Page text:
Here in the country beauty and death surround you. They’re that close. The hummingbirds whiz in and out sipping the Kool-Aid in the feeder for them. The cat races back and forth in the garden climbing higher and higher in the tree. I see her at the doorway with something in her mouth, it’s still struggling. I yell and smack her, and a quail runs away into the garden. It doesn’t fly away. I go to see if it’s hurt. Ostensibly it’s not. Legs not broken, neck not broken. It stands breathing heavily, eyes darting all about. I decide it’s just in shock at narrowly escaping death. I talk to it, I point out that it’s still alive, it can walk, it can fly, it’ll be fine. The cat, of course, can’t stay away and comes prowling. I pin her to the ground a foot away from the bird. The bird doesn’t move. Still catching its breath. I hesitate to pick it up and move it somewhere safe – doesn’t human scent ostracize a bird from the pack? I pick up a stick and try to get the bird to stand on it. It jumps slightly, so it does seem to be able to move. It just doesn’t want to. Now I’m feeling restless and foolish. How long can I hold back this cat, prevent nature from taking its course? Maybe this is something I need to watch, the dance of predator and prey. The instant I release the cat, the bird flies away, out of reach.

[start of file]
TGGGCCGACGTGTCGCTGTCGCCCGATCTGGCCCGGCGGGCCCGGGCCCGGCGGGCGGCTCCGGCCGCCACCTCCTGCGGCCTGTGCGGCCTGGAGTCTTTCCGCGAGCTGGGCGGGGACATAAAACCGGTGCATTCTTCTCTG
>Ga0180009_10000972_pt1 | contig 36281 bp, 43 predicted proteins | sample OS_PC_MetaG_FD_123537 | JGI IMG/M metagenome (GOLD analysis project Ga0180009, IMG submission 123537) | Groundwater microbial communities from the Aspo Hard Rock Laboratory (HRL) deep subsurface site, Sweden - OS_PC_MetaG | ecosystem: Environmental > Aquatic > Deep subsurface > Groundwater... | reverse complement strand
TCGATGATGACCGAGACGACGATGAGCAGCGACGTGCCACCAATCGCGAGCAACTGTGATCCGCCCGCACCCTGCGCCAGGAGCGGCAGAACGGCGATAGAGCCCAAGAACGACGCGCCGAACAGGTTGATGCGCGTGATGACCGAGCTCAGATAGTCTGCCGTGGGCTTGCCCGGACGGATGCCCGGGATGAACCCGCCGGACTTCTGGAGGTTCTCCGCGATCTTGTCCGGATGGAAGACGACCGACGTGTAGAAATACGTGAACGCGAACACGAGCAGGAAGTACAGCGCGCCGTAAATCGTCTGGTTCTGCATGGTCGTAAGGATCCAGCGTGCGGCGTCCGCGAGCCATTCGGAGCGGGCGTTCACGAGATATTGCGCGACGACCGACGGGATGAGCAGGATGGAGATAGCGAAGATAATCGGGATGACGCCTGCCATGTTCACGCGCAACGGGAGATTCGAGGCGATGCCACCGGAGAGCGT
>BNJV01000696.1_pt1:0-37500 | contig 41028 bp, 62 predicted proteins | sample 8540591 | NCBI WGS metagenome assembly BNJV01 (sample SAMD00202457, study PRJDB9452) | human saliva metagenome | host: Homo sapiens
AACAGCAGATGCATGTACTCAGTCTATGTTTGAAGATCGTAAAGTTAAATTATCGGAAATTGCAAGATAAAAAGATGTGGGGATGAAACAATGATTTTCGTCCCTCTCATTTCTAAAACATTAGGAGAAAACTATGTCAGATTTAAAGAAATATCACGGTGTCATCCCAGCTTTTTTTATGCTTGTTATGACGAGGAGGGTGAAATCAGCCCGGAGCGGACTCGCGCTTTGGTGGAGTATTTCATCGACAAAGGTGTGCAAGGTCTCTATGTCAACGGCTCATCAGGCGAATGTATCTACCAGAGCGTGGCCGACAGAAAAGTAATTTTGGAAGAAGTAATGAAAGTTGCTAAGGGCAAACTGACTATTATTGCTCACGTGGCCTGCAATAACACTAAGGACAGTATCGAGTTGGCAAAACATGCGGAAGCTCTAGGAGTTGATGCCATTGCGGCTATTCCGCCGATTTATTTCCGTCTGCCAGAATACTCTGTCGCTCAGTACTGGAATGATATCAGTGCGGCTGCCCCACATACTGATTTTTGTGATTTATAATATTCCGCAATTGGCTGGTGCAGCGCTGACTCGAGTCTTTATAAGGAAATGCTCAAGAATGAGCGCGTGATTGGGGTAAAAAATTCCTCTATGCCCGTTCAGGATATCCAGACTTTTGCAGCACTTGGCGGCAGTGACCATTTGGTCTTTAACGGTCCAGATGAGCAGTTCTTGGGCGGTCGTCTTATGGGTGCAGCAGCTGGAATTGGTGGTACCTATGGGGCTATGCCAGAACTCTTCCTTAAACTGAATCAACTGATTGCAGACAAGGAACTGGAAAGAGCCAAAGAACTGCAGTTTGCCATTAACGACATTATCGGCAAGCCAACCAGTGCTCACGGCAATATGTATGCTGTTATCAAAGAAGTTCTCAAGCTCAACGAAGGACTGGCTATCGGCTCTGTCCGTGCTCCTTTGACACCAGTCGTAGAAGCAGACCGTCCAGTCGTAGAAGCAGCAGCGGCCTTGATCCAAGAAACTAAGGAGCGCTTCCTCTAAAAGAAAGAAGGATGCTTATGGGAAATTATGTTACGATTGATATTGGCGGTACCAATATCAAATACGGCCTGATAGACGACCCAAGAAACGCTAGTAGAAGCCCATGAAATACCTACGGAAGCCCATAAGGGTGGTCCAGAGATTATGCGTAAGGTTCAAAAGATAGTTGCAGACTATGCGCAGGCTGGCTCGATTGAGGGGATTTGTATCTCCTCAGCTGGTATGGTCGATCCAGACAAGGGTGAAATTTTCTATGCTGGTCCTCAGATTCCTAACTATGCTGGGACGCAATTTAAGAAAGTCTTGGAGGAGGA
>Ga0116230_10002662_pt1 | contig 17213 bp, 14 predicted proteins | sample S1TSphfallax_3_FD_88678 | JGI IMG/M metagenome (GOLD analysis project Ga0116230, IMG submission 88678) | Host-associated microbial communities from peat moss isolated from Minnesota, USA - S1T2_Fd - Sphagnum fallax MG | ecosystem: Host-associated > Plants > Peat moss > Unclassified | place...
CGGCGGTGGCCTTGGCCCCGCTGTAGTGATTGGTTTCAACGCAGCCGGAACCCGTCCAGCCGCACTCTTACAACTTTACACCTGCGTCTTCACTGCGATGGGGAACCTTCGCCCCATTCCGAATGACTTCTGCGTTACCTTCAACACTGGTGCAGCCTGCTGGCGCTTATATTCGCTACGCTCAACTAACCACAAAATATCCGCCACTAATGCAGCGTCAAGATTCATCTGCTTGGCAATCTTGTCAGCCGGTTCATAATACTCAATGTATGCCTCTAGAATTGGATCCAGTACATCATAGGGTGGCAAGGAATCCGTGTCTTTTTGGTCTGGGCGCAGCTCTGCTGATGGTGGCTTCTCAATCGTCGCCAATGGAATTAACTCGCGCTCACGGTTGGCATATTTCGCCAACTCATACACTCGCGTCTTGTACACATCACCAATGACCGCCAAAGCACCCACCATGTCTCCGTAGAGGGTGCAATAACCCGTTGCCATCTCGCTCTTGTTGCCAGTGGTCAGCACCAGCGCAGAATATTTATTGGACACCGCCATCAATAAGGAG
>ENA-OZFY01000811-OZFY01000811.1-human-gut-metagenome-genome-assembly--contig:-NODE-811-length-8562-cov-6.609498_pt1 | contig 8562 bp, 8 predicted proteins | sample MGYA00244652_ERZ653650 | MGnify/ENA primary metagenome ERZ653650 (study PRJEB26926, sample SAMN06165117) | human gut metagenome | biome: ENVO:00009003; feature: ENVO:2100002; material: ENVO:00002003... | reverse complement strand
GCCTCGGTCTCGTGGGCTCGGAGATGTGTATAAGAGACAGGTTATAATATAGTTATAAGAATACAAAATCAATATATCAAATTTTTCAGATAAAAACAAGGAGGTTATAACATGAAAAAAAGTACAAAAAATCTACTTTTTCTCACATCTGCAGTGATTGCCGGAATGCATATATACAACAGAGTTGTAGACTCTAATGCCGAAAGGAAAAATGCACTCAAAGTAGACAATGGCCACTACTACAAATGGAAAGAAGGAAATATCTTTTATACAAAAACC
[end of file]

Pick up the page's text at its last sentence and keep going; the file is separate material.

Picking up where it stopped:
And then: the next day on the path outside the gate is a dead bird, perhaps a quail, perhaps the same one. The head is missing. Do cats eats birds’ heads? The body of the bird has been torn open, and a swarm of bees, perhaps two dozen, partake of it in a literal feeding frenzy. I can’t look. I look.
— Don Shewey, diary entry, 9.23.92
Grapewine Springs Ranch, rural Mendocino County, California, 1992